Until now, no one in their right mind would think of aggrandizing a foreign leader over the sitting President to the American voter, or challenging the current administration’s actions over any ongoing issue of foreign policy in the middle of a developing crisis. Trumps’ outrageous violation of history’s tradition, and his blatant aggrandizement of a totalitarian foreign leader at the expense of our sitting President is beside the fact that his statements inviting Putin to take action on Clinton’s campaign emails may even be actionable under federal laws against foreign interference with elections, against foreign interference with emails, and perhaps even in conspiracy to treason, now that Trump and Clinton will be receiving National Security Briefings.
The establishment cognoscenti’s hair is on fire throughout the inner beltway over these developments, and their apoplectic commentary is beginning to spew forth. However, having been burned so badly by their predictions earlier, nobody is willing come right out with any predictions as to what will or should happen to Trump on account of any of it.

But things do seem different this time. While the far right continues to confound, the overall public reaction is more predictable, and the polls are beginning to respond. The critics are a lot hotter and more persistent than before. In an interjection of a type that has not been since Truman slammed Eisenhower’s credentials for office in 1953, President Obama declared that Trump was not fit to hold the office of President. At least two major commentators have opined that Trump is mentally unbalanced, with these comments being repeated throughout the media.

Rumors fly that Trumps’ professional manager has gone into hiding leaving the campaign staff in disarray and ready to bolt. A handful of inside staffers have jumped ship already. At least two congressmen and one prominent mover and shaker, Meg Whitman of California, have jumped all the way over to Clinton’s side. Reince Priebus is said to be apoplectic at the recent developments, and particularly at Trumps’ refusal to support Ryan, Ayotte and McCain. The New York Times is leaking that more defections from the masses of Republican Poohbahs may be in the offing.

Underneath it all, there is at least the beginning of a cackle that, at long last, St. Thomas More has awakened and may be paying attention. If so, it may not be long now.

One can only hope.

Share on Facebook

McKee

trump

During the Democratic presidential primary, Senator Bernie Sanders fashioned a recurrent criticism – one of the few to last through most of the campaign – of Hillary Clinton, that while he (Sanders) had seen around the bend far enough to determine that invading Iraq in 2003 was a bad idea, and voted against it, Clinton voted in favor. She never developed a strong comeback to that critique.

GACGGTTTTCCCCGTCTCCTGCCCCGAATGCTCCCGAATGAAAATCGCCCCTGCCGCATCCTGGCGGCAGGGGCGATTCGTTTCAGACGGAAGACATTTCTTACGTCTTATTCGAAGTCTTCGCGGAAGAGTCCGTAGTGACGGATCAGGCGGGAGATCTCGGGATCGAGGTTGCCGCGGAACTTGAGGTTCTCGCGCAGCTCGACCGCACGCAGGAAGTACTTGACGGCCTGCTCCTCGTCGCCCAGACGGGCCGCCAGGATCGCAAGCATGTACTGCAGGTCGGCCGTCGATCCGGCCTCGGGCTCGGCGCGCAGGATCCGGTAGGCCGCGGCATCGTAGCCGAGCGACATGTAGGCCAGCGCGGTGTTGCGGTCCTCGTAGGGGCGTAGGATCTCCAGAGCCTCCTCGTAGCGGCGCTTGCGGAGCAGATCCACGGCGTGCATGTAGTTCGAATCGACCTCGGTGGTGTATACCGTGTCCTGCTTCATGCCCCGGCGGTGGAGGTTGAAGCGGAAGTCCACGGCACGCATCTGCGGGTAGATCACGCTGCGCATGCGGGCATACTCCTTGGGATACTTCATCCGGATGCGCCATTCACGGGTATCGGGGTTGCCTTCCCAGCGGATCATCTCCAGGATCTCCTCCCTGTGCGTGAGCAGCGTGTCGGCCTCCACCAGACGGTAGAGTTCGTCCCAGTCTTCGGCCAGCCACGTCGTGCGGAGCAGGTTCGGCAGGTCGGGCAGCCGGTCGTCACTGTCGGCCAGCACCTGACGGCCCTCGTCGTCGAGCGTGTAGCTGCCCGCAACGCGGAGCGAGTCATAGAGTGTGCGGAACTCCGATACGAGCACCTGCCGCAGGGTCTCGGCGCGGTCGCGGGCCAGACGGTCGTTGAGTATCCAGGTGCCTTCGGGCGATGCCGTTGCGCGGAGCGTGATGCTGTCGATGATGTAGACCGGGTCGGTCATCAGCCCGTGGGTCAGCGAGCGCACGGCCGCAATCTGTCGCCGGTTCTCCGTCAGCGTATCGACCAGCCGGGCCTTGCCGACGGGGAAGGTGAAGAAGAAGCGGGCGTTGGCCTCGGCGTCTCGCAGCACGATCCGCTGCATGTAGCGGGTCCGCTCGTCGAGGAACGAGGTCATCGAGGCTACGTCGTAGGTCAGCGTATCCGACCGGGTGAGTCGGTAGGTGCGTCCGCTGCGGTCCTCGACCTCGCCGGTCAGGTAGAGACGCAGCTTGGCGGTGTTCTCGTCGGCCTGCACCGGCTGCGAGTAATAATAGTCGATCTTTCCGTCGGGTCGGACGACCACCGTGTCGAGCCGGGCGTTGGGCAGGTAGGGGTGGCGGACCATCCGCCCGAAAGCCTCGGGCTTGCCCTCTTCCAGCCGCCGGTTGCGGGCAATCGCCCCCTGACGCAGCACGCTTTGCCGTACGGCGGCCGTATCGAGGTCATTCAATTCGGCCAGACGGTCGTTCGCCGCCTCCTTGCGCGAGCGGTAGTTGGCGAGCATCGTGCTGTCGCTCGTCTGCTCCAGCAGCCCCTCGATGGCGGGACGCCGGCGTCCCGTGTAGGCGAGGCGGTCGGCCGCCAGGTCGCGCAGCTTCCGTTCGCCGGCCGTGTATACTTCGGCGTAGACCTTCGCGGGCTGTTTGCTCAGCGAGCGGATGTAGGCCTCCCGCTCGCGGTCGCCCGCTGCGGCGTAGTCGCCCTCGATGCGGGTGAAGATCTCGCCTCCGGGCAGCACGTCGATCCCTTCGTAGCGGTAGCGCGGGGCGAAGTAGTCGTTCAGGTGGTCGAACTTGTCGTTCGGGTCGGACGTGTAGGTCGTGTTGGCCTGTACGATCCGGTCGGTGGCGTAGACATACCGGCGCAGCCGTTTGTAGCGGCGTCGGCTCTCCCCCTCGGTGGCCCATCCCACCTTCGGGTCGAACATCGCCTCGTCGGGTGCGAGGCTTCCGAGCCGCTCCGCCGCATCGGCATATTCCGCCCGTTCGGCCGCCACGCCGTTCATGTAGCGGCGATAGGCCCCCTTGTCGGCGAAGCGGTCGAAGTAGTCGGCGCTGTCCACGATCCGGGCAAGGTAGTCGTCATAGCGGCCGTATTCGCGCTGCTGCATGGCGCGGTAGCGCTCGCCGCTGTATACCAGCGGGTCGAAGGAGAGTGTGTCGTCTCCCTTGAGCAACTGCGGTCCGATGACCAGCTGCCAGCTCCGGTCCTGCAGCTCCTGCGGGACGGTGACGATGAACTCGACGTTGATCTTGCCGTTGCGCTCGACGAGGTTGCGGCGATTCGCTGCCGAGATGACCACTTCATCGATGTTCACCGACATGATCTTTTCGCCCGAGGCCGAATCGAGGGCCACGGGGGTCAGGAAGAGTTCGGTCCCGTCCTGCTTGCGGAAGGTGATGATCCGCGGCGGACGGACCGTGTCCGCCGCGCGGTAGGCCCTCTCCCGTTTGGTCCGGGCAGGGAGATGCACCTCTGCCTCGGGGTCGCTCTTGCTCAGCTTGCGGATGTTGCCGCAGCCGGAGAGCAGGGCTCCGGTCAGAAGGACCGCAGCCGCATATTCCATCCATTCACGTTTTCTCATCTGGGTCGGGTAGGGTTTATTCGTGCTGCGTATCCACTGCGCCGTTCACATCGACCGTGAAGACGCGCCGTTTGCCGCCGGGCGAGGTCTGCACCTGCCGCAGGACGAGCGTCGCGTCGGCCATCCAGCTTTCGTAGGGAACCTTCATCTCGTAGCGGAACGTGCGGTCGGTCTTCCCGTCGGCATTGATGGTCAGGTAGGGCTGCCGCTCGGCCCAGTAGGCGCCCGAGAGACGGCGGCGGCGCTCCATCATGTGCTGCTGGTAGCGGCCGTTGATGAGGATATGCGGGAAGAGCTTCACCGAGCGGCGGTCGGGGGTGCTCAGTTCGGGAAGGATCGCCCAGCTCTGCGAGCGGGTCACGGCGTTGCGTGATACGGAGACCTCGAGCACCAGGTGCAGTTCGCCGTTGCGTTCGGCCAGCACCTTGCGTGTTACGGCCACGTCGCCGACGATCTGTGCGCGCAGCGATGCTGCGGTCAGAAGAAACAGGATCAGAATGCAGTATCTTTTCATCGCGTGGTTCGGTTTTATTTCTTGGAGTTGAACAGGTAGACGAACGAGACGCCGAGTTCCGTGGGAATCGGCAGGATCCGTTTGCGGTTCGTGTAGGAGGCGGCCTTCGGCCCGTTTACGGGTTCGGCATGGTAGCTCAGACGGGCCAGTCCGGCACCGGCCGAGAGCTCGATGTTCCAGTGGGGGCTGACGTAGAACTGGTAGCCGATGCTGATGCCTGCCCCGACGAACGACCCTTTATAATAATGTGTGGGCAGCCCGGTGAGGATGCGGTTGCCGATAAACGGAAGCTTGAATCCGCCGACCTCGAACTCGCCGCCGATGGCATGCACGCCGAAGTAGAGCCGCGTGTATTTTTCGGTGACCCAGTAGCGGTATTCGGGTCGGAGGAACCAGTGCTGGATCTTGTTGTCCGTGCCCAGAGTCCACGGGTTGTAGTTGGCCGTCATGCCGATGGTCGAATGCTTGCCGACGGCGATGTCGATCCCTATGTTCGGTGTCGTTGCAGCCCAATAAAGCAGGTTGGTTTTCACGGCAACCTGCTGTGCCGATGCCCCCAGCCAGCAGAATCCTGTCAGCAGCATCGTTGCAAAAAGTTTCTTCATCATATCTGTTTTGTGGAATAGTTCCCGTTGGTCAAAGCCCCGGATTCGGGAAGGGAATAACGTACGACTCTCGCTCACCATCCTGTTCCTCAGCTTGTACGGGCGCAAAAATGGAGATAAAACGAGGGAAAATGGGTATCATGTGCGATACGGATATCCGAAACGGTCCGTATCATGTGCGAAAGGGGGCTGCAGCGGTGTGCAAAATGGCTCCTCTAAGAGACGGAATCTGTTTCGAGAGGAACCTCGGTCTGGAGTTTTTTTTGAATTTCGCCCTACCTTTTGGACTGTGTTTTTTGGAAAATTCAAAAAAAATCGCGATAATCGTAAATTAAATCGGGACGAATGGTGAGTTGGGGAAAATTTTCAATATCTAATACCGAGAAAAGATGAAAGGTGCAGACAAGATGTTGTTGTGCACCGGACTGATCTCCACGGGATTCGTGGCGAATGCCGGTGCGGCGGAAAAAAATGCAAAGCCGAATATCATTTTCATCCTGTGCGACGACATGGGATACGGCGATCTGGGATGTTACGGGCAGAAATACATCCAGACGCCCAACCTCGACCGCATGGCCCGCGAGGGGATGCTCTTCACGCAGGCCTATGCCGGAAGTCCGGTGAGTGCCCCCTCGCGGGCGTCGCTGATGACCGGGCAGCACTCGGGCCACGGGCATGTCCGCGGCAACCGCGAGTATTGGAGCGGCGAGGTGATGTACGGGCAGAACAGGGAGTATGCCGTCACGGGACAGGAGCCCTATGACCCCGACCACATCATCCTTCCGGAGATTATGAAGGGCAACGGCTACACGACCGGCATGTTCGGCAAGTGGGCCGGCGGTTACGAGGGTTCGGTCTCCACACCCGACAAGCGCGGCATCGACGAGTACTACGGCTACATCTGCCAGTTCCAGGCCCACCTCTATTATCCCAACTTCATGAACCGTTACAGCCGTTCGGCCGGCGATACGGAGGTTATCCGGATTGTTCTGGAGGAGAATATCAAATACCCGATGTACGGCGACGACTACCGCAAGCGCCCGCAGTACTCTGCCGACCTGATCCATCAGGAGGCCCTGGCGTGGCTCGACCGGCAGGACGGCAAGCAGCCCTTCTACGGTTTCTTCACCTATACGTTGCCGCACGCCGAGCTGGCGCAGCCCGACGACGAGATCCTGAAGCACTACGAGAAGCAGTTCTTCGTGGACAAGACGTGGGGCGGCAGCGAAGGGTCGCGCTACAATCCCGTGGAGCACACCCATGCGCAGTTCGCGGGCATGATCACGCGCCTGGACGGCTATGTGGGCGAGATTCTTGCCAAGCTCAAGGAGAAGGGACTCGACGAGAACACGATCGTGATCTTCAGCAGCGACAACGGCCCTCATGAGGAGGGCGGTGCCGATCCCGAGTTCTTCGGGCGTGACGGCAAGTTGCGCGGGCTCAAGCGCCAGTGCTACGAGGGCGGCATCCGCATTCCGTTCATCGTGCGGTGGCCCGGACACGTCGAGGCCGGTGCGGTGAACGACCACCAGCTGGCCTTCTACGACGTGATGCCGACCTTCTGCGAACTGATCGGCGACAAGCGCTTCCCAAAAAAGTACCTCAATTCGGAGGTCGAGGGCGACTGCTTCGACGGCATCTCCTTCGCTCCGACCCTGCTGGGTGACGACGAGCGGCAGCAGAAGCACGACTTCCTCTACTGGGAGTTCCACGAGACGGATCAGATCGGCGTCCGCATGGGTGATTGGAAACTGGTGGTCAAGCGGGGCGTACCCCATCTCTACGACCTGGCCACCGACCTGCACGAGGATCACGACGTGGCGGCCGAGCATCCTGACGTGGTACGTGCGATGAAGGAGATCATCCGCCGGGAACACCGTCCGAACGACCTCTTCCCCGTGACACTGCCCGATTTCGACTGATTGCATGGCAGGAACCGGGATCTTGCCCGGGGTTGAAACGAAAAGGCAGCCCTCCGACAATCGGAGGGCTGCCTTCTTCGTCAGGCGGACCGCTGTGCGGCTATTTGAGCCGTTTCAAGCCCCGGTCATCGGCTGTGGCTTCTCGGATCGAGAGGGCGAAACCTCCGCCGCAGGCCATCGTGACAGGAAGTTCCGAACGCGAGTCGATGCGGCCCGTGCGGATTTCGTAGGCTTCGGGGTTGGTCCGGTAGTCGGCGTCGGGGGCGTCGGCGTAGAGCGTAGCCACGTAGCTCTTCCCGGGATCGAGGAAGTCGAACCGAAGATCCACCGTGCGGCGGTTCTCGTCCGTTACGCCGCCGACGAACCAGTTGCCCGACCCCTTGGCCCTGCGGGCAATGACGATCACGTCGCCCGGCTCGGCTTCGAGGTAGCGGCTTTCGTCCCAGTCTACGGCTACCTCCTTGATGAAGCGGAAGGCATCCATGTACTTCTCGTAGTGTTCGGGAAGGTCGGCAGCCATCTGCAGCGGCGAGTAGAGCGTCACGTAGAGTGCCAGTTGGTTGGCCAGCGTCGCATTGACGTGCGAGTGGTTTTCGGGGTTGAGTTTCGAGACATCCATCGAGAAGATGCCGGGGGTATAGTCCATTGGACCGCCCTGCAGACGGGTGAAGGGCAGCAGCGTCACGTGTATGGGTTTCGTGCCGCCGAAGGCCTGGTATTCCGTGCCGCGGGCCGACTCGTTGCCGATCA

For anyone seeking to criticize Clinton, who like Sanders (and, as it happens, like this writer) thought in advance that the invasion was a bad idea, the appeal of that line argument as a blast on Clinton’s judgement has some appeal.

From that standpoint, you can understand Donald Trump’s desire to do what Sanders did. (The fact that Trump’s running mate, Mike Pence, also supported the war, is inconvenient but, well, maybe somewhat disposable. On the other hand, the fact that Trump has scaled down his use of the Clinton-Iraq argument since picking Pence as running mate may suggest it’s more than just a little problematic. On at least one televised interview, he proceeded to say “I don’t care” about Pence’s relative foresight on Iraq.)

On repeated occasions, Trump said he was against it from early on; on a 60 Minutes interview, for example, he said he “was against the war in Iraq from the beginning.”

But there’s a problem: Trump was not opposed to the war before it was undertaken. As the Atlantic reported:

“JF Trump repeats his claim that he was against the Iraq war from the start. This is not true, and every time he says it he needs to be called out on its falsity. To Trump’s credit, he turned against the war faster than some others, once it started going bad. Before it started, he was not among those — those like Barack Obama, like Al Gore, like a handful of Republicans in Congress, like Brent Scowcroft and other conservatives and realists — who warned that it would be a grievous mistake.”

The Los Angeles Times cited an audio recording of a Trump interview with radio host Howard Stern on September 11, 2002, half a year before President George W. Bush ordered the invasion, on th question of whether invading was a good idea. Trump: “Yeah, I guess so. I wish the first time it was done correctly.”

Searching for evidence he had opposed the war before it began, Trump spokeswoman Hope Hicks went to an interview of Trump with Neil Cavuto of Fox News in January 2003 saying perhaps Bush “shouldn’t be doing it yet, and perhaps we should be waiting for the United Nations.” according to Politifact. But Politifact also said Trump nowhere said he “was totally against the war in Iraq” and cautioned that the area could be destabilized as a result.

He doesn’t get to take the high ground he apparently wants to occupy here. – rs

Share on Facebook

Trump